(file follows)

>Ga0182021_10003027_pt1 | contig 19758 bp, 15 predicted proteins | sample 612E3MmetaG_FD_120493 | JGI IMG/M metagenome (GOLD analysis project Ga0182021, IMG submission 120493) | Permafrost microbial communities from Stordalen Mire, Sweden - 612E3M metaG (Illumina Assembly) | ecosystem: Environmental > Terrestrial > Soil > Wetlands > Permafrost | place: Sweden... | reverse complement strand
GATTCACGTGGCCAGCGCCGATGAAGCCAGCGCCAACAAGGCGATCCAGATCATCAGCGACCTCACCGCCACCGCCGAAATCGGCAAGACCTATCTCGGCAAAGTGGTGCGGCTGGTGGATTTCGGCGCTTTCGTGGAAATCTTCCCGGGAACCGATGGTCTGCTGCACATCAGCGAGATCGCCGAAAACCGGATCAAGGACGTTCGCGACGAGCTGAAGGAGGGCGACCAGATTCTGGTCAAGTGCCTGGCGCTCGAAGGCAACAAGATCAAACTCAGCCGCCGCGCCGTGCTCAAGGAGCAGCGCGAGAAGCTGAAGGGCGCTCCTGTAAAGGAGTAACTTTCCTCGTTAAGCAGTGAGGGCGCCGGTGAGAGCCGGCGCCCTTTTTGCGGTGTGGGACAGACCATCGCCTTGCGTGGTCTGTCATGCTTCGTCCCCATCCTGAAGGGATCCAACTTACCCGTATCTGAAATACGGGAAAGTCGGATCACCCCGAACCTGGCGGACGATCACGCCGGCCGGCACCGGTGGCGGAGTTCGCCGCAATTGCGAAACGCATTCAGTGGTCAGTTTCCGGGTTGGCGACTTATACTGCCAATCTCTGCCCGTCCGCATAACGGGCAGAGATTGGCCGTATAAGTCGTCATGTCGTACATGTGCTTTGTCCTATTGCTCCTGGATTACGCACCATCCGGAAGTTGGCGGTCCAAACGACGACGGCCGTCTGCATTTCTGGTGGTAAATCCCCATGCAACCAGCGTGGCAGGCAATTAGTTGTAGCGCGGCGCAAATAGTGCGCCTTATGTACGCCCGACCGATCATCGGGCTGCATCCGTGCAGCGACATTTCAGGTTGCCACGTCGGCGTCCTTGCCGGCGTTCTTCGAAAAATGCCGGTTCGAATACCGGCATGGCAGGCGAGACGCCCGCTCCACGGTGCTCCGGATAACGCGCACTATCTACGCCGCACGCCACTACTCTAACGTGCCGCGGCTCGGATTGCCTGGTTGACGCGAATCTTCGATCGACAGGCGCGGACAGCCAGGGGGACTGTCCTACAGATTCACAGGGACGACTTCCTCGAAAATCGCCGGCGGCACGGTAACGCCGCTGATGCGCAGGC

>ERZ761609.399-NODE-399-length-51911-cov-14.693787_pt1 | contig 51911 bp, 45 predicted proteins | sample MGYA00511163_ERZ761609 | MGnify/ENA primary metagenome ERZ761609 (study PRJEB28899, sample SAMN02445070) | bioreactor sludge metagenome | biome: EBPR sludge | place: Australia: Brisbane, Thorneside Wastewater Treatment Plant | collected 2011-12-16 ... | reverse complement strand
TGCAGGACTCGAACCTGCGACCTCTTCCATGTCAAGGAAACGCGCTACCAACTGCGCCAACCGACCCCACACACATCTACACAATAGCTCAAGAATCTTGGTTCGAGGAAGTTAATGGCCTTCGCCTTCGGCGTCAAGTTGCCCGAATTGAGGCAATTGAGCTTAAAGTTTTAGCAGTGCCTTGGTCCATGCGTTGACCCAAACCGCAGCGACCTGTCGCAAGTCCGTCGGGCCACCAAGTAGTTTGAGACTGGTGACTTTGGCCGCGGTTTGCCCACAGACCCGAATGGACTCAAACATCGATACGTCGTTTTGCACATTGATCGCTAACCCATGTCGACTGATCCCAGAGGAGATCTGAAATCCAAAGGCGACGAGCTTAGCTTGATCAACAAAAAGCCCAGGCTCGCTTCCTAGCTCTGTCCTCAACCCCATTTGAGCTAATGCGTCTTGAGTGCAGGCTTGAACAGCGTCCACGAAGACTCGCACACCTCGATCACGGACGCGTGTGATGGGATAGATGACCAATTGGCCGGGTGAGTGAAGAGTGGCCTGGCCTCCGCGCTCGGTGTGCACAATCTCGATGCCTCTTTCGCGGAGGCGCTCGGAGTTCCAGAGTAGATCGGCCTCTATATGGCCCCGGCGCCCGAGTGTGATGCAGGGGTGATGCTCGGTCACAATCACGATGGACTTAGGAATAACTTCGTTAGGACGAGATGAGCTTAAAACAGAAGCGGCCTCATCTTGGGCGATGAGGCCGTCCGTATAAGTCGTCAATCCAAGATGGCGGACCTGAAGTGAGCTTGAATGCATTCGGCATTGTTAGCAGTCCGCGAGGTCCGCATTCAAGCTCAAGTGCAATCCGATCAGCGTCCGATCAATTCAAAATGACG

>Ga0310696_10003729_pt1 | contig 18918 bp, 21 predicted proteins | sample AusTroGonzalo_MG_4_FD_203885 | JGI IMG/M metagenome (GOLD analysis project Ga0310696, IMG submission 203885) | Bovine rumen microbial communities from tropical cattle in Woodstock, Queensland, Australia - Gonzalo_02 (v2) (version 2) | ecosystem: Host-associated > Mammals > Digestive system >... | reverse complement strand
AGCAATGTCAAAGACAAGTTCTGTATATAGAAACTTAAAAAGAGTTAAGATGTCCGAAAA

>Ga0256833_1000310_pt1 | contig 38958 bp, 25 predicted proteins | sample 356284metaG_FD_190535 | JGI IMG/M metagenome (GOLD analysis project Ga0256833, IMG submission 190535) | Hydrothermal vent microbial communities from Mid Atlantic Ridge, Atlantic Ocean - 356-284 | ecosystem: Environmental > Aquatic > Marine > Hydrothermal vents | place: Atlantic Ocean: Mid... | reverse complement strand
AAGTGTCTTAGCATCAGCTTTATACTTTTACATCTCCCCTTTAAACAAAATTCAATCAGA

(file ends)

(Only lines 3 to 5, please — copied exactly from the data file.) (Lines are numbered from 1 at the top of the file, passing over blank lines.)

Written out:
>ERZ761609.399-NODE-399-length-51911-cov-14.693787_pt1 | contig 51911 bp, 45 predicted proteins | sample MGYA00511163_ERZ761609 | MGnify/ENA primary metagenome ERZ761609 (study PRJEB28899, sample SAMN02445070) | bioreactor sludge metagenome | biome: EBPR sludge | place: Australia: Brisbane, Thorneside Wastewater Treatment Plant | collected 2011-12-16 ... | reverse complement strand
TGCAGGACTCGAACCTGCGACCTCTTCCATGTCAAGGAAACGCGCTACCAACTGCGCCAACCGACCCCACACACATCTACACAATAGCTCAAGAATCTTGGTTCGAGGAAGTTAATGGCCTTCGCCTTCGGCGTCAAGTTGCCCGAATTGAGGCAATTGAGCTTAAAGTTTTAGCAGTGCCTTGGTCCATGCGTTGACCCAAACCGCAGCGACCTGTCGCAAGTCCGTCGGGCCACCAAGTAGTTTGAGACTGGTGACTTTGGCCGCGGTTTGCCCACAGACCCGAATGGACTCAAACATCGATACGTCGTTTTGCACATTGATCGCTAACCCATGTCGACTGATCCCAGAGGAGATCTGAAATCCAAAGGCGACGAGCTTAGCTTGATCAACAAAAAGCCCAGGCTCGCTTCCTAGCTCTGTCCTCAACCCCATTTGAGCTAATGCGTCTTGAGTGCAGGCTTGAACAGCGTCCACGAAGACTCGCACACCTCGATCACGGACGCGTGTGATGGGATAGATGACCAATTGGCCGGGTGAGTGAAGAGTGGCCTGGCCTCCGCGCTCGGTGTGCACAATCTCGATGCCTCTTTCGCGGAGGCGCTCGGAGTTCCAGAGTAGATCGGCCTCTATATGGCCCCGGCGCCCGAGTGTGATGCAGGGGTGATGCTCGGTCACAATCACGATGGACTTAGGAATAACTTCGTTAGGACGAGATGAGCTTAAAACAGAAGCGGCCTCATCTTGGGCGATGAGGCCGTCCGTATAAGTCGTCAATCCAAGATGGCGGACCTGAAGTGAGCTTGAATGCATTCGGCATTGTTAGCAGTCCGCGAGGTCCGCATTCAAGCTCAAGTGCAATCCGATCAGCGTCCGATCAATTCAAAATGACG

>Ga0310696_10003729_pt1 | contig 18918 bp, 21 predicted proteins | sample AusTroGonzalo_MG_4_FD_203885 | JGI IMG/M metagenome (GOLD analysis project Ga0310696, IMG submission 203885) | Bovine rumen microbial communities from tropical cattle in Woodstock, Queensland, Australia - Gonzalo_02 (v2) (version 2) | ecosystem: Host-associated > Mammals > Digestive system >... | reverse complement strand